#1.Syrian Civil War

A.  The Enemy du Jour is “the Assad Regime” in Syria.

B.  Bashir Assad is the Demon.

C. If we can “wipe out” Assad, things will be much better.

D.  Nations like Russia, or Iran, or Turkey, who have different ideas, are Wrong.  And if they stand in our way, well, that’s Too Bad for Them.

#2. Dealing with Donald Trump.

The Narrative Situation: We have a noble war under way to bring Democracy to the Middle East. Now that we have succeeded so well in Afghanistan and Iraq, we want to bring the same blessings to Syria.  We had pretty well stifled discussion and dissent by our “cultivation,” shall we say, of both parties in Congress, until Donald Trump challenged the Narrative by challenging the buy-in of the Congressional Republicans.

The Current Problem:  There were two enemies of the Establishment Narrative that needed removal.  The first (and arguably most dangerous) was  Bernie Sanders.  But he has been taken care of.  For Now.  We Hope. That leaves Donald Trump as the Scapegoat, Demon, and Enemy du Jour.

So here is the current bi-party line:

  1.  Donald Trump has challenged the War Narrative. He has even mentioned negotiations with Vladimir Putin  ( Sin !  Treason !)  But that doesn’t seem to be quite enough to do the trick, so  . . .
  2. Donald Trump said something that Demeans Sacred Womanhood! ( Oh, Mortal Sin !  Oh Treachery Most Foul ! )
  3.  Away with him !

Yes, I remain a Christian with strong libertarian leanings and an abiding admiration for Ron Paul.


I Like Donald Trump

I like Donald Trump, and in a day or two,  I plan to post some of the (to me, solid) personal reasons why I like him and support him.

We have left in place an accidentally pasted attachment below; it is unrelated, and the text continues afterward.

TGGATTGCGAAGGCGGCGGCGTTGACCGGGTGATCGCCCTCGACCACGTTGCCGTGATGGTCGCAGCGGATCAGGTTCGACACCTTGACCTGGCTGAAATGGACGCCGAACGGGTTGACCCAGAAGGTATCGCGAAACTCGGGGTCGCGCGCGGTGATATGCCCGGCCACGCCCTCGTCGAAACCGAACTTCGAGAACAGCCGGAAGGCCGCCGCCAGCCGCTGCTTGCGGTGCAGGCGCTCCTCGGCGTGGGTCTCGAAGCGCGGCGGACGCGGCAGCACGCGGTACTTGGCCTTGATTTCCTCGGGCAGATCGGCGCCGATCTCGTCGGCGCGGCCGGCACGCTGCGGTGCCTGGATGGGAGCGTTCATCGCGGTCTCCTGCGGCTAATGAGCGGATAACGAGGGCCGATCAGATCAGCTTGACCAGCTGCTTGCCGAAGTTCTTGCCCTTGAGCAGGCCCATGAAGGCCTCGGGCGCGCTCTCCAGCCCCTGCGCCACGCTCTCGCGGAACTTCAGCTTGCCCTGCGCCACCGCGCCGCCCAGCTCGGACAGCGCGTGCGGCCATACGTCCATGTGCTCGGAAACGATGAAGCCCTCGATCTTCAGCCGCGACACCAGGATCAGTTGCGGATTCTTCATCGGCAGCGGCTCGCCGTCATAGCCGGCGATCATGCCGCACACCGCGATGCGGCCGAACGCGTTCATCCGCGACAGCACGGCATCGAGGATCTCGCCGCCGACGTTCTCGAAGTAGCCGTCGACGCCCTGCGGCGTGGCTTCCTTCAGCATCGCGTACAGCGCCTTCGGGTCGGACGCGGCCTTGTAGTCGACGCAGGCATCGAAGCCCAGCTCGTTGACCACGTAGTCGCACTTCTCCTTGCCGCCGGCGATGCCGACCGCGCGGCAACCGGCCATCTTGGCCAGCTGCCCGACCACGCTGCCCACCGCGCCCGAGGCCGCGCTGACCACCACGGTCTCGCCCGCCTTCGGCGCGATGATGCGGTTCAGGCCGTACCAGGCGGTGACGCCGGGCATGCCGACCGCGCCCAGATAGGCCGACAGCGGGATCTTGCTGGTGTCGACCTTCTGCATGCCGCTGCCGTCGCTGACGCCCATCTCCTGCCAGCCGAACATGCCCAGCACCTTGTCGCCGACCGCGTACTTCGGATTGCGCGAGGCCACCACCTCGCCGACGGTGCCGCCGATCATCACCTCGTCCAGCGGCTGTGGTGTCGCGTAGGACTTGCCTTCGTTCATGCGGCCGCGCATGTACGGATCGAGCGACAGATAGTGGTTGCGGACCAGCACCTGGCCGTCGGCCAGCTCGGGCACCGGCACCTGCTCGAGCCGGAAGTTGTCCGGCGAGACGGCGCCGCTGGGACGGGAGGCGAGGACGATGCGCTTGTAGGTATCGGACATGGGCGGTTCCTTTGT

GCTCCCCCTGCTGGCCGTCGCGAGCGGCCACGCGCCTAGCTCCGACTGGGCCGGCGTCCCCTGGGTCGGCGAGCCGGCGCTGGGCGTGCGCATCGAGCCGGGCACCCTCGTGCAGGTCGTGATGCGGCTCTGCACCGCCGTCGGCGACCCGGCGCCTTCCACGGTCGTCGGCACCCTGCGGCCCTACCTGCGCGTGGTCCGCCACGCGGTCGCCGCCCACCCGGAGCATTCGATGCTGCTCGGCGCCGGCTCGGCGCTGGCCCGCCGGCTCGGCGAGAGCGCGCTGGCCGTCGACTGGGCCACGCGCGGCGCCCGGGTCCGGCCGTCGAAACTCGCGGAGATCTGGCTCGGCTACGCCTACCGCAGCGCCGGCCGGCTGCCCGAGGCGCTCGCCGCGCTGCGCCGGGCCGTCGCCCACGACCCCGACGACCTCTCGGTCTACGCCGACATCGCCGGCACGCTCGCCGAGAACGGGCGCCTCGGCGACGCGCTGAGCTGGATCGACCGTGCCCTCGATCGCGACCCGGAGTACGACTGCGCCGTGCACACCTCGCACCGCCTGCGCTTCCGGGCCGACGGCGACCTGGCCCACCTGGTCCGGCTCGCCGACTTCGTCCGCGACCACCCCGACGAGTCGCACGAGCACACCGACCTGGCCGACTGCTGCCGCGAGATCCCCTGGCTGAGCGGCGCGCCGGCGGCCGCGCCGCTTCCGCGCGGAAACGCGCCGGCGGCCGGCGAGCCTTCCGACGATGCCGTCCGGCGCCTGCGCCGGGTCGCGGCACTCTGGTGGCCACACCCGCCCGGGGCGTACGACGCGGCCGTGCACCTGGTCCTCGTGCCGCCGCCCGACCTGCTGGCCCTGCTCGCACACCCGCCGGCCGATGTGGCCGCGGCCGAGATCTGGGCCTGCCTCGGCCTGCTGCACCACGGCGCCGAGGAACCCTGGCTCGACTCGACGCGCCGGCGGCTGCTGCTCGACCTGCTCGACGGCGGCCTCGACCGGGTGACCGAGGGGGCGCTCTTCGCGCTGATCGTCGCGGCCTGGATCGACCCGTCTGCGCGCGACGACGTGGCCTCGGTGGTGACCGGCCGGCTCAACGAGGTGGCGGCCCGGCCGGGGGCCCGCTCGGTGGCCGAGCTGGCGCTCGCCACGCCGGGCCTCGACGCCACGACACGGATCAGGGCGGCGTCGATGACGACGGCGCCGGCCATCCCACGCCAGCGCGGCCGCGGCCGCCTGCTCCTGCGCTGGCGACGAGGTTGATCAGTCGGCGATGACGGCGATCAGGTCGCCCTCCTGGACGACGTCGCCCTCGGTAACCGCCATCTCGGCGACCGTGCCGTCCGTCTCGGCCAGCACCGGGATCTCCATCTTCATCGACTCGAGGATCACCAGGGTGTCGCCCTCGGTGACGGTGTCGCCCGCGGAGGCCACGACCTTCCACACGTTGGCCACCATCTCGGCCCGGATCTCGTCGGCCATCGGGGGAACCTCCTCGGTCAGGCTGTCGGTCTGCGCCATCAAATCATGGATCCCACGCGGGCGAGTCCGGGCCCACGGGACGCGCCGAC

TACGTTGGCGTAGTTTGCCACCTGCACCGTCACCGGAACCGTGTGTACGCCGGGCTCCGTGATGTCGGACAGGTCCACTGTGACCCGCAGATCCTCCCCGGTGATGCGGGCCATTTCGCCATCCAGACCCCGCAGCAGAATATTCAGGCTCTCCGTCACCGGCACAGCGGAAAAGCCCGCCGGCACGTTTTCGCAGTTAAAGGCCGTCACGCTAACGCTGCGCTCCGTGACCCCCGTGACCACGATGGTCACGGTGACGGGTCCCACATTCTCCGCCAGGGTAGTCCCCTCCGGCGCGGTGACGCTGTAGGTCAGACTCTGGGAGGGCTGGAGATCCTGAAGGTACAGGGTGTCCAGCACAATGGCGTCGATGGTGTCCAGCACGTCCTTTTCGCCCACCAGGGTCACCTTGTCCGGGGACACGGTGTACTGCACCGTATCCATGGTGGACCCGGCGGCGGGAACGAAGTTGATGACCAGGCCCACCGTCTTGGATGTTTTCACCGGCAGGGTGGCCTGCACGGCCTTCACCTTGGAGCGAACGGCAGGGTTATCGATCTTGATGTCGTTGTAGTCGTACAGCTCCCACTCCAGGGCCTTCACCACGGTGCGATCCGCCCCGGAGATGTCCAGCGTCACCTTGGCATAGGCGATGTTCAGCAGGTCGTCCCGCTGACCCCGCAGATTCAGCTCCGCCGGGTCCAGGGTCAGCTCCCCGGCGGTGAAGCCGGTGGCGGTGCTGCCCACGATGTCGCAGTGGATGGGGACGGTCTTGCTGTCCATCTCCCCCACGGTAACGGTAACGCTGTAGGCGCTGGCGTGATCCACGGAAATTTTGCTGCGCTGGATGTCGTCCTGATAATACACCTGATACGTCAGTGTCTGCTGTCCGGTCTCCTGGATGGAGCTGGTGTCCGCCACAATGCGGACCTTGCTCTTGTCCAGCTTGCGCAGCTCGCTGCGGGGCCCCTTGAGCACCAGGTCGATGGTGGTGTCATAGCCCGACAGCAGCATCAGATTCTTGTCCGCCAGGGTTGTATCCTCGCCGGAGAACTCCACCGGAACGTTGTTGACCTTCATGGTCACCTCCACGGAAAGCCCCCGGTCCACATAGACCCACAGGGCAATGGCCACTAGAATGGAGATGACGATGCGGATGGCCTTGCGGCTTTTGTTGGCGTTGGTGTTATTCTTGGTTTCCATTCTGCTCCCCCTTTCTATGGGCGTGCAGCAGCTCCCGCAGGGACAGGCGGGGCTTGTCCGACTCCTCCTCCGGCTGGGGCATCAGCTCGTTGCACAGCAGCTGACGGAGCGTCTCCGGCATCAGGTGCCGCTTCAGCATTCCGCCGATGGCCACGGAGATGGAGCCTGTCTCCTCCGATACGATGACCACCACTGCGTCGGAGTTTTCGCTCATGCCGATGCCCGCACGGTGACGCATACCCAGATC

But for now, I’ll just say that in addition to those solid personal reasons, I also like him for the people he attracts who like him and are willing to say so.  They are a smart and brave bunch.

And I also like him for the mere detractors, and the outright enemies he attracts.  I like to see what the detractors don’t like about him, and evaluate it for myself.  It reminds me that Free Speech is a good thing — enlightening, often.  And I like to see who his enemies are.  More revealing than surprising:  for them to show their true colors after years, sometimes decades, of posing . . . well, we live in interesting times.

Oh, and I like him for his sense of humor.  ( !! )  He’s the first funny presidential candidate since Ronald Reagan.  Of course he’s sarcastic, of course he’s ironical, of course he’s outrageous.  Of course he’s coarse.  And our political climate and our (very coarse) American culture richly deserves every bit of it.  (But more on that next time.)

And on that point — sense of humor — I will observe that revolutionaries and incipient dictators are rarely (if ever) funny.  And funny people are rately (if ever) dictators.

Go for it, Donald.